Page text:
10. Guys, please stop completely misusing the word “showstopper” – it’s definition is pretty much the opposite of what you mean. I believe “deal-breaker” is the phrase you’re looking for.

  11. Mark here with Pro Bike Supply. We put this bike together and although there are a few details that need some tweaking, overall this is a very impressive frame especially considering that this is the very first frame off the production line. I agree that the rear cable routing does need a little work and Open is considering alternative options.

    What really blows me away about every frame that Open Cycle produces is the stiffness, compliance and exceptionally low weight. There is no other frame on the market that comes close the lateral stiffness of an Open while at the same time being comfortable to ride even after 6 hours in the saddle. Factor in that they also make some of the lightest hardtail frames on the market and you then get a real understanding as to why this frame is a showstopper.

    Hardtails are not for everyone but if you are considering buying one then this frame should be at the top of your drool list.

  12. I’d like to see a comparison of stiffness (lateral/vertical) to other more popular brands (S-Works SJ, C’dale Flash 29, Trek Superfly, etc). Looking at those chainstays and I’m thinking this rear end feels like a wet noodle.

  13. Pretty sure Specialized tried this routing when they redesigned the Roubaix a few years ago. Our shop got three of them in and we couldn’t get the shifting to work properly.

  14. This frame is the part. It would win any test compared to spesh, trek, cannondale and all that (deleted). Specially if you consider weight stiffness ratio. This is no asian crap, this is made by the German guys who are asked to do parts for quite a few formula one teams for a few years now. Those don’t work with asian (deleted).

    That been said, at 4200€ (about 6000$), well…

  15. Guys, a frame can only get but so stiff before it becomes a moot point. $6000 frame from Cervelo? That’s a joke, and it’s not even funny. Also, when you’re trying to compete in this kind of market, thinks like super janky cable routing do matter. You pretty much lose all credibility if you can’t get something as simple as that right.

  16. I wouldn’t call this cable routing “super janky” – probably not ideal, but as Marc said, it seems like it doesn’t compromise shifting that much. And yet the comments about “this thing MUST shift like crap” keep on flowing…I’m willing to bet half the people criticizing don’t get the weird perspective going on in the photo. The housing loop is tight, but not pinched – it bends out quite a bit. And if you can’t get this to shift smoothly (even WITH alivio) then you clearly don’t know how to treat housing ends properly after cutting them.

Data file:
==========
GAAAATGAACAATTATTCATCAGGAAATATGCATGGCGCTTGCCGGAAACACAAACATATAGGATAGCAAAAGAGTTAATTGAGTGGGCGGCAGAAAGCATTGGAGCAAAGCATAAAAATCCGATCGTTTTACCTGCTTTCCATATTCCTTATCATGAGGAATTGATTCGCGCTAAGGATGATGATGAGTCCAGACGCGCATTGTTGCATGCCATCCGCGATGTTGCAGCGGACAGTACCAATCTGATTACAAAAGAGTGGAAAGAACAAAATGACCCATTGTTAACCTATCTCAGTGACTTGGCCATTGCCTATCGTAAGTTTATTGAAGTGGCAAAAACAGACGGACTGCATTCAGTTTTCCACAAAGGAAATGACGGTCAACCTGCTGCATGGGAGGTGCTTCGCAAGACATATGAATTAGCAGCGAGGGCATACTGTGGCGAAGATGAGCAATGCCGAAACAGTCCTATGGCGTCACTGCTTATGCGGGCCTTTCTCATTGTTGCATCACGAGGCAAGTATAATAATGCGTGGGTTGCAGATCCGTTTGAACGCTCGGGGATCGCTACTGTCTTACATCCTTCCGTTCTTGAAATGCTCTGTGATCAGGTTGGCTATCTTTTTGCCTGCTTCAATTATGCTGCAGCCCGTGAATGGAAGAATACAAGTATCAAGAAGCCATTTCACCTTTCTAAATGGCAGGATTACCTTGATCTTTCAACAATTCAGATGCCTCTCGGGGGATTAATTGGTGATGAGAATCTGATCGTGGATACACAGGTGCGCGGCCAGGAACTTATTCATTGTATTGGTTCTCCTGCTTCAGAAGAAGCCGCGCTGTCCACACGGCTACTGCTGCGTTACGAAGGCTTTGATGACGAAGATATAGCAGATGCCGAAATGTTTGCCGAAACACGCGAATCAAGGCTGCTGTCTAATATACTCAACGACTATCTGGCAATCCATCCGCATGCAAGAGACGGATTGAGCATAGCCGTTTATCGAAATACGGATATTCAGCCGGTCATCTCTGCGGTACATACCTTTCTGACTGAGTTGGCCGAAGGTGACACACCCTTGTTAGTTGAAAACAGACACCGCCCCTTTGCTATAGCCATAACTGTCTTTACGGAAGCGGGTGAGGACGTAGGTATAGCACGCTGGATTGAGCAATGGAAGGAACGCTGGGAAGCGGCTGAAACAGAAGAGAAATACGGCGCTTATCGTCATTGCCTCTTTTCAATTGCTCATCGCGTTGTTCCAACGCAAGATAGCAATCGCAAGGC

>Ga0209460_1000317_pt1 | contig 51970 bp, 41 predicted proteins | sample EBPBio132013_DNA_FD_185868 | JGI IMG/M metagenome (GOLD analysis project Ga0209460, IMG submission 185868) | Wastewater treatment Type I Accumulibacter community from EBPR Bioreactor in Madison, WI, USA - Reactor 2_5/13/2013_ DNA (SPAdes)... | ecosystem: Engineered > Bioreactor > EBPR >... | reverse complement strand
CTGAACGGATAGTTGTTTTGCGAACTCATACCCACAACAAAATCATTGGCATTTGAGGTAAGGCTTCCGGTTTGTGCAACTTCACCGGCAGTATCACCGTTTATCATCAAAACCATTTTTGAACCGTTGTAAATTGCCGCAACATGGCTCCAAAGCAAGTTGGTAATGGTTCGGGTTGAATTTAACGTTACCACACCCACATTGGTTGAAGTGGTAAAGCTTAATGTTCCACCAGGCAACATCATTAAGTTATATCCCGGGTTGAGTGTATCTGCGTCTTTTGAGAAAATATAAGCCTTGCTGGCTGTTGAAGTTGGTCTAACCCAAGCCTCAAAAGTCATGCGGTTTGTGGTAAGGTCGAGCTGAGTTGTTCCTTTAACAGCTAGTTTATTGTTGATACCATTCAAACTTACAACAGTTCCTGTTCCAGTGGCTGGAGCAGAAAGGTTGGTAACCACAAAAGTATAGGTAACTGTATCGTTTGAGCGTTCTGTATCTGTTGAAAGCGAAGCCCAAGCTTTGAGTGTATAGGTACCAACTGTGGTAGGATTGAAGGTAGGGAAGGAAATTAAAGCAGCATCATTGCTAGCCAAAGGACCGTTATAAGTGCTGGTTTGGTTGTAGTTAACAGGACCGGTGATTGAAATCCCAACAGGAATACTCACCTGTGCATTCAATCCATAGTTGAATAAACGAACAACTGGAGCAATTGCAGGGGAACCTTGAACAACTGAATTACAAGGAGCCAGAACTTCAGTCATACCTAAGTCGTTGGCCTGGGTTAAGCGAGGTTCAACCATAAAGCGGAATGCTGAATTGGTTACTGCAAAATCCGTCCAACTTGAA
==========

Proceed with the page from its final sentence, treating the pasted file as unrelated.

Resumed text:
17. An old school avid roll-a-ma-jig would be a quick solution for that rear cable problem. I don’t know about putting one on a 4800 frame. It seems for that kind of money cervelo could engineer a better solution.

  18. First, It’s not a Cervelo. Secondly, I own an Open O 1.0 and can attest to the stiffness. I greatly preferred the rear braking performance of the Open over the Sworks stumpjumper. In full disclosure I also have a 29″ Epic (2014 carbon expert) and a 26″ epic (2012 sworks) and wanted to like the Spec product, just hated the rear brake chatter (XTR on demo). Additionally, I feel the Open has better stiffness when applying power and better handling. The low speed, climbing handling of the Open is exceptional and my favorite aspect of this bike. I have raced it since December 2013 (short track and one 100K race) and have been very pleased with the bike as well as the quality of customer service. As mentioned previously, I am the anti-bike rumor and own 2 specialized bikes and love them both. If I have an issue with my specialized there is a substantially longer paper trail and time delay in getting it addressed, it is still addressed and addressed well, some of what I like about specialized. With Open, I email Andy and he responds; rapidly. I’m not a UCI pro racer but it’s nice to be treated as one when you spend the money for a product such as this.

  19. Thanks to those with constructive feedback. Regarding the kink in the cable, we definitely wouldn’t sell it like that. This exit position is perfect for something that wasn’t available quite yet at SeaOtter. For the standard set-up including XX1 which this frame in the end was built up with, it will have different routing.

    As for those predicting lack of stiffness, shattering carbon in crashes, etc, sounds like the same things the same people were predicting with the O-1.0 and of course none of that ever occurred.

    @TmonT Most run 2.1″ or 2.2″, some 2.25″ on their OPENs, so you must have been confused about something.

    And to clarify the pricing, it is $4800 plus tax, the $6000 misunderstanding probably came from somebody converting the Euro price but that includes Euro sales tax. Not that $4800 isn’t high, it is.

What do you think?